Wednesday’s Snacks: No. 4 Duke comes back, and No. 12 Louisville continues to struggle


GAME OF THE NIGHT: No. 4 Duke 92, No. 15 North Carolina 90 (OT)

This great rivalry never seems to disappoint. North Carolina led by as much as ten in the second half but they couldn’t close the game out, as Tyus Jones made some big plays down the stretch to force overtime. Jones scored 14 points in the second half and overtime, finishing with 22 points, eight assists and seven rebounds to lead the way for Duke. Quinn Cook added 22 points, and he also did a good job of defending Marcus Paige for most of the night. North Carolina did a lot of its damage in the paint, scoring 62 points there, with Brice Johnson going for 18 points and 12 rebounds and Kennedy Meeks adding 18 and seven rebounds. The rematch is scheduled for March 7 in Chapel Hill.


1. Syracuse 69, No. 12 Louisville 59 

Without the suspended Chris Jones the Cardinals hung around but could not get the win at the Carrier Dome. Rakeem Christmas led the Orange with 29 points, making nine of his ten field goal attempts, and he also grabbed eight rebounds. Add in 18 points from Mike Gbinije and 13 from Tyler Roberson, and Syracuse was able to win despite Trevor Cooney shooting 1-for-10 from the field. Terry Rozier led Louisville with 17 points and Montrezl Harrell added 15, but Wayne Blackshear accounted for just one assist and two turnovers before fouling out.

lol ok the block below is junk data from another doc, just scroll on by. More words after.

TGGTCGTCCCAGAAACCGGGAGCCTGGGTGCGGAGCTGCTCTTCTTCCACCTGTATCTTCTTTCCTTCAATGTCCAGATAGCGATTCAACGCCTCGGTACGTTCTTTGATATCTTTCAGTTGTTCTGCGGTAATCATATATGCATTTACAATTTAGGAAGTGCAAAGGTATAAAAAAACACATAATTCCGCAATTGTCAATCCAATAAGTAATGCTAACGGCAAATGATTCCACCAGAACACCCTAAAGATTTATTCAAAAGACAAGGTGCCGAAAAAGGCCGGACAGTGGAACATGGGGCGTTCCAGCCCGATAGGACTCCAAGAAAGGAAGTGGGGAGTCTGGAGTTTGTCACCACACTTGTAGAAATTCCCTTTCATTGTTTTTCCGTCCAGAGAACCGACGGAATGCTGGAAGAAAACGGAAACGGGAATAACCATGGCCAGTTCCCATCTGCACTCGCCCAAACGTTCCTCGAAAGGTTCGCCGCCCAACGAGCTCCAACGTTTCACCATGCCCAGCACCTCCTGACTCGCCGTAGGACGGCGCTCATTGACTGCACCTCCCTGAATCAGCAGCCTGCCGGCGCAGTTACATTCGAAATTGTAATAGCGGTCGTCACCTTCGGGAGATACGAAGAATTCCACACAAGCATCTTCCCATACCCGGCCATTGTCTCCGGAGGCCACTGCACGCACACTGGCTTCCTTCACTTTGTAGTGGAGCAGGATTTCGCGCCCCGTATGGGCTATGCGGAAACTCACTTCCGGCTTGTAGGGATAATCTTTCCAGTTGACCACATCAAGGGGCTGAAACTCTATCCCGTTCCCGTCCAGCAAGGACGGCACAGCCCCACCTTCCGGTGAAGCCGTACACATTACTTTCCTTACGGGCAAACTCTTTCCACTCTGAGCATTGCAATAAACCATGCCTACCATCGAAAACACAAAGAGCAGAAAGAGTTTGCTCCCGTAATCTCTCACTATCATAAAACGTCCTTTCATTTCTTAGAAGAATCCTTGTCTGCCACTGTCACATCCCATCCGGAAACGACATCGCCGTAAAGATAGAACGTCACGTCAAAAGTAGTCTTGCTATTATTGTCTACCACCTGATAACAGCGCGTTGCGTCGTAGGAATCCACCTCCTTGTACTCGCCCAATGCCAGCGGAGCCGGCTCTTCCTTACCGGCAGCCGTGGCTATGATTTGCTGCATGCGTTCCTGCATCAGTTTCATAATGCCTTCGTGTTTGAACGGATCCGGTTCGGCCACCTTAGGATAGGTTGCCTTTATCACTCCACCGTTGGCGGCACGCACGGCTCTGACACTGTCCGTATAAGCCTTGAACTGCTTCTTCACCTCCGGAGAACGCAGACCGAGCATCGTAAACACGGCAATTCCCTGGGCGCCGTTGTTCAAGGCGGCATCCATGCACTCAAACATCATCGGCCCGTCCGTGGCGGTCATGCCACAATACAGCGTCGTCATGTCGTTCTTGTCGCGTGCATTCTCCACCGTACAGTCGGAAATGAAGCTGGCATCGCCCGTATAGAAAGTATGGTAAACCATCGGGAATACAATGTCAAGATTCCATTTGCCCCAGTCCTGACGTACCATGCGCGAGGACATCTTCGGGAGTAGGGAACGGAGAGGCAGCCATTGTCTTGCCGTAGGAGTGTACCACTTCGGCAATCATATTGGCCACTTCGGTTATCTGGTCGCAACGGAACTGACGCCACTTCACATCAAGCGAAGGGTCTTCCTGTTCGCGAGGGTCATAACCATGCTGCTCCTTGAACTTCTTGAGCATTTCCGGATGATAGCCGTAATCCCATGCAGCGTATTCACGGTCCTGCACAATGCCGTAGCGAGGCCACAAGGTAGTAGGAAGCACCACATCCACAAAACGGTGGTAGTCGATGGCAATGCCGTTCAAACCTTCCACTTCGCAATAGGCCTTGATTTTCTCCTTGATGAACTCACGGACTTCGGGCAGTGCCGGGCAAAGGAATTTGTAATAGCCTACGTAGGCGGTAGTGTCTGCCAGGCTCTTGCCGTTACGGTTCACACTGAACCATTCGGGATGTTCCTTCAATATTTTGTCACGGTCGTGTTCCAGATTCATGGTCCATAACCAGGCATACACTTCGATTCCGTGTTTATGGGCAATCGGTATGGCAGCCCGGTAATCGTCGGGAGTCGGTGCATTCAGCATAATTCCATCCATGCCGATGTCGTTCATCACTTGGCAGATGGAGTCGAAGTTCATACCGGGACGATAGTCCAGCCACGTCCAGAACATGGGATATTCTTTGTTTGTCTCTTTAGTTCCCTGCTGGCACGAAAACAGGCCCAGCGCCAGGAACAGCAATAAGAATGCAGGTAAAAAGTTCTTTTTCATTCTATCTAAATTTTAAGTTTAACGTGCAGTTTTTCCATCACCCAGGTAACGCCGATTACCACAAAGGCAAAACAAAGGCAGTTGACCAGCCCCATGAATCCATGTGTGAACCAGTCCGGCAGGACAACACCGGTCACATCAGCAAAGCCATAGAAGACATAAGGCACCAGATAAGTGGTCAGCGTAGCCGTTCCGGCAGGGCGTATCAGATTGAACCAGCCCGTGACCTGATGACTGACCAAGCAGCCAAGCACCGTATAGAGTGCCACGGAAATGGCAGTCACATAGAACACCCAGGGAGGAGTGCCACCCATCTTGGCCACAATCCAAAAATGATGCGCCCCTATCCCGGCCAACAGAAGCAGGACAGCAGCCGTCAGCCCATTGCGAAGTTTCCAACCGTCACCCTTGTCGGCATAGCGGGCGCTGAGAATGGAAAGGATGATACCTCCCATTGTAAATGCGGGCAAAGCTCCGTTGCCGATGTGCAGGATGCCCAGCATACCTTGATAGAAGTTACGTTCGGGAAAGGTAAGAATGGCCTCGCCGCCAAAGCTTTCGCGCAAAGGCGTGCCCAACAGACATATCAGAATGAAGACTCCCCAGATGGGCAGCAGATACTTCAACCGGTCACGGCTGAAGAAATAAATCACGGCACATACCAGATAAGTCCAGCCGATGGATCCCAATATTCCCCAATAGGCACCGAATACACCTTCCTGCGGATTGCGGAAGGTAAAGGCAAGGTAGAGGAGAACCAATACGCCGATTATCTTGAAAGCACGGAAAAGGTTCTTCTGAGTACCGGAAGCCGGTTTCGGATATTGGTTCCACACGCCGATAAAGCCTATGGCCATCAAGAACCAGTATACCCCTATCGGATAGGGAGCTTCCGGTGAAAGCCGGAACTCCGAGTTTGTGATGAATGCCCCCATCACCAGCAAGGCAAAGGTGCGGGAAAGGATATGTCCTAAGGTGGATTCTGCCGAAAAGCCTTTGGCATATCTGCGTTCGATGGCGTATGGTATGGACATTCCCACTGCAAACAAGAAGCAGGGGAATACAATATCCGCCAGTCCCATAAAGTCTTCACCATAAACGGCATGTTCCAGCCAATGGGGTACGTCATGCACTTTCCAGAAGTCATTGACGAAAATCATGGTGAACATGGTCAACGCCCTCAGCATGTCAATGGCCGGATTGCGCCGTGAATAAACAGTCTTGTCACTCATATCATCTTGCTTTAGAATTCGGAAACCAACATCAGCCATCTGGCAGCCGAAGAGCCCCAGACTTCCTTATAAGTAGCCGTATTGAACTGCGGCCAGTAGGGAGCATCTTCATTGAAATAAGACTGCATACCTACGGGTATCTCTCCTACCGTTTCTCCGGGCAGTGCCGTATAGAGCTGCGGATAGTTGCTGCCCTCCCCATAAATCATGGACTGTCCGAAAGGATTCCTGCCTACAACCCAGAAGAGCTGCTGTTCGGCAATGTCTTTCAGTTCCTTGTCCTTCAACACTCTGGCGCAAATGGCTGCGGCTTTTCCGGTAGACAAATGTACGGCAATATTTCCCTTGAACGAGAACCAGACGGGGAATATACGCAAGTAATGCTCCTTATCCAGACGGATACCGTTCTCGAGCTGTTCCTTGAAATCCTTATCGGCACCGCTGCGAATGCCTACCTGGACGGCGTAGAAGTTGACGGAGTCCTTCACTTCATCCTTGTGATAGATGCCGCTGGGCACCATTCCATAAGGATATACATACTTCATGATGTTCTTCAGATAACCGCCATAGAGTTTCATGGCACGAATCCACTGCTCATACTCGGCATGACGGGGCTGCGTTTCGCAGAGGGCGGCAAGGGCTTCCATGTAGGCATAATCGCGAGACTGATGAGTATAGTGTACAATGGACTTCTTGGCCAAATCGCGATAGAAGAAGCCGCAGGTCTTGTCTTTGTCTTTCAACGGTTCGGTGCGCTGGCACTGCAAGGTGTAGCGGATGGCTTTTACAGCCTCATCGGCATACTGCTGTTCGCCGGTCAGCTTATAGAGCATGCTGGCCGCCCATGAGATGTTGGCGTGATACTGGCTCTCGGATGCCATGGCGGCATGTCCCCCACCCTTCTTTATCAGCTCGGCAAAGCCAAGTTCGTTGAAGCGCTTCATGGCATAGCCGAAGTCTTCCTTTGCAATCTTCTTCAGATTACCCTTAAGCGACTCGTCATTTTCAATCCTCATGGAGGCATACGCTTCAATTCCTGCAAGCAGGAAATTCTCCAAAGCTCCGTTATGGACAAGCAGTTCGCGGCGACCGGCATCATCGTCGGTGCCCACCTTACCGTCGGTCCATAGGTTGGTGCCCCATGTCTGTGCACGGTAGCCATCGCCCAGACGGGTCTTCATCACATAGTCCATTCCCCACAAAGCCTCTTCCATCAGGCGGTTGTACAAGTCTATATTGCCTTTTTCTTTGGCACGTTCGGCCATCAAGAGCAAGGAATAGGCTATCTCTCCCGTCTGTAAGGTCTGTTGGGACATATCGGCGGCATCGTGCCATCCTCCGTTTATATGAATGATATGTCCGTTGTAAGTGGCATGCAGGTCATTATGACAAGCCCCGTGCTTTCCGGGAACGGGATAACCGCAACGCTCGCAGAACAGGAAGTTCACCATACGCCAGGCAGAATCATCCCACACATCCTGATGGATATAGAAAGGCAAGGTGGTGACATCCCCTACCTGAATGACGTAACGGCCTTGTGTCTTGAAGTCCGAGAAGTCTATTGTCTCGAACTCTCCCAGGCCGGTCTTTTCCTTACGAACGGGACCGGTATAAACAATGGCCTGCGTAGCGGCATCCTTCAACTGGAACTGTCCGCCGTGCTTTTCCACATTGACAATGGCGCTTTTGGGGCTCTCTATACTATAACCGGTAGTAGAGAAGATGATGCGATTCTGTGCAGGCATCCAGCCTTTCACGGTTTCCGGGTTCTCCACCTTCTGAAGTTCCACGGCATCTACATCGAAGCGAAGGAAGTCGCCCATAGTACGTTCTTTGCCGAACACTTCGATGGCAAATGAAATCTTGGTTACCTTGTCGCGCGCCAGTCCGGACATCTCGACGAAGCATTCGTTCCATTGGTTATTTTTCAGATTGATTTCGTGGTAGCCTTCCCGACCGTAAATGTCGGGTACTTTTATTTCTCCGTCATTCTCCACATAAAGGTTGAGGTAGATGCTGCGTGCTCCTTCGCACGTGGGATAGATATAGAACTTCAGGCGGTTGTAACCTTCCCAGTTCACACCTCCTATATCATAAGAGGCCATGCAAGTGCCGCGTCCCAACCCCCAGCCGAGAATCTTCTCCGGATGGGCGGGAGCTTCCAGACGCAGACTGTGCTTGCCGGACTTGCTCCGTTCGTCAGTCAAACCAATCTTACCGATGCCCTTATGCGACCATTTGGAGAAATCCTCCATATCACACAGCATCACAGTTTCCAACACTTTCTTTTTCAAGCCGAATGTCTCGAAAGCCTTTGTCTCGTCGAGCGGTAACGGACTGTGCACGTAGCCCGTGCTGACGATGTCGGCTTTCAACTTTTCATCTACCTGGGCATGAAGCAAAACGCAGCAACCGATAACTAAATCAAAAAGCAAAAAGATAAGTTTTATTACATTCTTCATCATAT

2. Xavier 59, Cincinnati 57

Two Trevon Bluiett free throws with 11.5 seconds remaining to give the Musketeers the lead for good in a game that loomed large for both teams from an NCAA tournament standpoint. Having lost at home to St. John’s on Saturday, this was a nice bounce back win for Chris Mack’s team, which was led offensively by Dee Davis (16 points). Freshman forward Gary Clark led the Bearcats with 14 points and seven rebounds.

RELATED: Wednesday’s Bubble Banter